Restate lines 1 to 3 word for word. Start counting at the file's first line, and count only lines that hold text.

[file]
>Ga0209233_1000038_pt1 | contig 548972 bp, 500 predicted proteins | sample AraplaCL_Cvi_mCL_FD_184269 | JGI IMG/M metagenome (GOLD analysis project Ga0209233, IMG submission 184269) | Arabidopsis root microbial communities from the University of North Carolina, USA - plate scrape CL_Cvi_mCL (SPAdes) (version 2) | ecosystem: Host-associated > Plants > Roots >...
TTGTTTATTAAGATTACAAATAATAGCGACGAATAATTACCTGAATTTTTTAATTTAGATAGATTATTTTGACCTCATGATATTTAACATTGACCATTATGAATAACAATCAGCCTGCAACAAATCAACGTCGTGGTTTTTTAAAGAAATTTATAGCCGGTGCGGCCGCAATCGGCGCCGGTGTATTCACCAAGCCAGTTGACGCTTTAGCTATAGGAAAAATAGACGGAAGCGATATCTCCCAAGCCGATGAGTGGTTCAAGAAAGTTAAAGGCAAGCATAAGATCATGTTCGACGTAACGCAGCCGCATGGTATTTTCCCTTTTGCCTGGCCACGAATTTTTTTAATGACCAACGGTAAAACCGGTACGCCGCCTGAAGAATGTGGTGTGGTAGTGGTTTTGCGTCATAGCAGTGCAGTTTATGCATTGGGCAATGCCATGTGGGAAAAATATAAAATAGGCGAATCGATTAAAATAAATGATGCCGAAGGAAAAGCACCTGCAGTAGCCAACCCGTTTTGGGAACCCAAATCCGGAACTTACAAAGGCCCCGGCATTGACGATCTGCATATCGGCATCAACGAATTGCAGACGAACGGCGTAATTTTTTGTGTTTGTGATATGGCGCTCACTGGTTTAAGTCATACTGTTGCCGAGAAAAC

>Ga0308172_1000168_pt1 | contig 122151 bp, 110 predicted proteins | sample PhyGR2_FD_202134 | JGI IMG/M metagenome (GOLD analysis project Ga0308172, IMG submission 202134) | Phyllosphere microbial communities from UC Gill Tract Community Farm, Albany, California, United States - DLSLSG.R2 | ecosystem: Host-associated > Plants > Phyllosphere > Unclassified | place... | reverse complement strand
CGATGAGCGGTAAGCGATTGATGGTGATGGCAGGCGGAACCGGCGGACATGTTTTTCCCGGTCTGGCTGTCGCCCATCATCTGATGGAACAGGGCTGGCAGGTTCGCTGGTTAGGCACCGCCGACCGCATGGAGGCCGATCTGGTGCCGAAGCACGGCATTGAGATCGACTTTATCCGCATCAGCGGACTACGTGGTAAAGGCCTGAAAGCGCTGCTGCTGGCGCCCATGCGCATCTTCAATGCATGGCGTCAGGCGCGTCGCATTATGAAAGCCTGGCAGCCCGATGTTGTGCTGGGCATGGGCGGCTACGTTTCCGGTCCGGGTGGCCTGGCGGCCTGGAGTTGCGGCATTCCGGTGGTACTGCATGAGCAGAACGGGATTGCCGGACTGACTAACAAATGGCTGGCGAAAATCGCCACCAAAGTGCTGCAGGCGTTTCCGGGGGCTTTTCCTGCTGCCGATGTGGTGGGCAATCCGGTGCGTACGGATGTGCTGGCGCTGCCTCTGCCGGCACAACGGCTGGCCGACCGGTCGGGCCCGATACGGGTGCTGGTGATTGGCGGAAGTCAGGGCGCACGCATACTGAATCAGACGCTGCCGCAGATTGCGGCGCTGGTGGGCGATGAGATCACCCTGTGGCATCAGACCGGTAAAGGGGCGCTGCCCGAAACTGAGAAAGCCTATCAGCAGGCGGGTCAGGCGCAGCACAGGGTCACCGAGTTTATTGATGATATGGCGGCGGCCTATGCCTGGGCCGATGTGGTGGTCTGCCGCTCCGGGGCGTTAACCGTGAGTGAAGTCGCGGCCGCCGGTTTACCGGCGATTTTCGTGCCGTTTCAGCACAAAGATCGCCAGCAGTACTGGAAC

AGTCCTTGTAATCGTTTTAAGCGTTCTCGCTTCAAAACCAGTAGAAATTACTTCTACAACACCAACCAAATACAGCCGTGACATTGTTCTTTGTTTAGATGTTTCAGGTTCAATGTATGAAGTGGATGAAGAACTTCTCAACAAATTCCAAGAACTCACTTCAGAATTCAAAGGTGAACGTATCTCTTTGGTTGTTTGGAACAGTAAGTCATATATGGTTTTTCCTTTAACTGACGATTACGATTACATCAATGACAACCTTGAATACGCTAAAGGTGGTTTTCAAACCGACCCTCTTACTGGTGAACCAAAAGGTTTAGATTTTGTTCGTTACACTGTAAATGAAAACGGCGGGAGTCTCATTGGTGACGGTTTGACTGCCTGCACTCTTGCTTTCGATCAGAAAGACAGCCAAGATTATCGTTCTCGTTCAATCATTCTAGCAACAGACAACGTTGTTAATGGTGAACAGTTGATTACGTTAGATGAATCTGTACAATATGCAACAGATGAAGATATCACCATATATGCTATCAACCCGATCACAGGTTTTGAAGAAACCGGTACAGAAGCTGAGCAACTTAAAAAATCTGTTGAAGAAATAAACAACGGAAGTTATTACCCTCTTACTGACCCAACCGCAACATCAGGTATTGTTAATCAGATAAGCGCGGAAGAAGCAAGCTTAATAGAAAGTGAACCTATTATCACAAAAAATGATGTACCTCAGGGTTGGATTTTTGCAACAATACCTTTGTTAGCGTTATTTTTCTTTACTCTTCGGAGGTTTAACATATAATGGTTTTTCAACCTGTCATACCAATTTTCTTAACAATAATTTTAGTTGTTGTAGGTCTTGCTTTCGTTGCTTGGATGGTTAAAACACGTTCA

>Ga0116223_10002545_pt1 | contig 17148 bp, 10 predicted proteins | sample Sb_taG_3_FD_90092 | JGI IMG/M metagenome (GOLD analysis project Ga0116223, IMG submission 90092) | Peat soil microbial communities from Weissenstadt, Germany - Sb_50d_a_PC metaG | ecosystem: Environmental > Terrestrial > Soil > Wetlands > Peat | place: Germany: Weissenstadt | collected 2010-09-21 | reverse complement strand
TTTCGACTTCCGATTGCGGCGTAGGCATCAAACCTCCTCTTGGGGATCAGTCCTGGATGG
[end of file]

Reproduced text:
>Ga0209233_1000038_pt1 | contig 548972 bp, 500 predicted proteins | sample AraplaCL_Cvi_mCL_FD_184269 | JGI IMG/M metagenome (GOLD analysis project Ga0209233, IMG submission 184269) | Arabidopsis root microbial communities from the University of North Carolina, USA - plate scrape CL_Cvi_mCL (SPAdes) (version 2) | ecosystem: Host-associated > Plants > Roots >...
TTGTTTATTAAGATTACAAATAATAGCGACGAATAATTACCTGAATTTTTTAATTTAGATAGATTATTTTGACCTCATGATATTTAACATTGACCATTATGAATAACAATCAGCCTGCAACAAATCAACGTCGTGGTTTTTTAAAGAAATTTATAGCCGGTGCGGCCGCAATCGGCGCCGGTGTATTCACCAAGCCAGTTGACGCTTTAGCTATAGGAAAAATAGACGGAAGCGATATCTCCCAAGCCGATGAGTGGTTCAAGAAAGTTAAAGGCAAGCATAAGATCATGTTCGACGTAACGCAGCCGCATGGTATTTTCCCTTTTGCCTGGCCACGAATTTTTTTAATGACCAACGGTAAAACCGGTACGCCGCCTGAAGAATGTGGTGTGGTAGTGGTTTTGCGTCATAGCAGTGCAGTTTATGCATTGGGCAATGCCATGTGGGAAAAATATAAAATAGGCGAATCGATTAAAATAAATGATGCCGAAGGAAAAGCACCTGCAGTAGCCAACCCGTTTTGGGAACCCAAATCCGGAACTTACAAAGGCCCCGGCATTGACGATCTGCATATCGGCATCAACGAATTGCAGACGAACGGCGTAATTTTTTGTGTTTGTGATATGGCGCTCACTGGTTTAAGTCATACTGTTGCCGAGAAAAC

>Ga0308172_1000168_pt1 | contig 122151 bp, 110 predicted proteins | sample PhyGR2_FD_202134 | JGI IMG/M metagenome (GOLD analysis project Ga0308172, IMG submission 202134) | Phyllosphere microbial communities from UC Gill Tract Community Farm, Albany, California, United States - DLSLSG.R2 | ecosystem: Host-associated > Plants > Phyllosphere > Unclassified | place... | reverse complement strand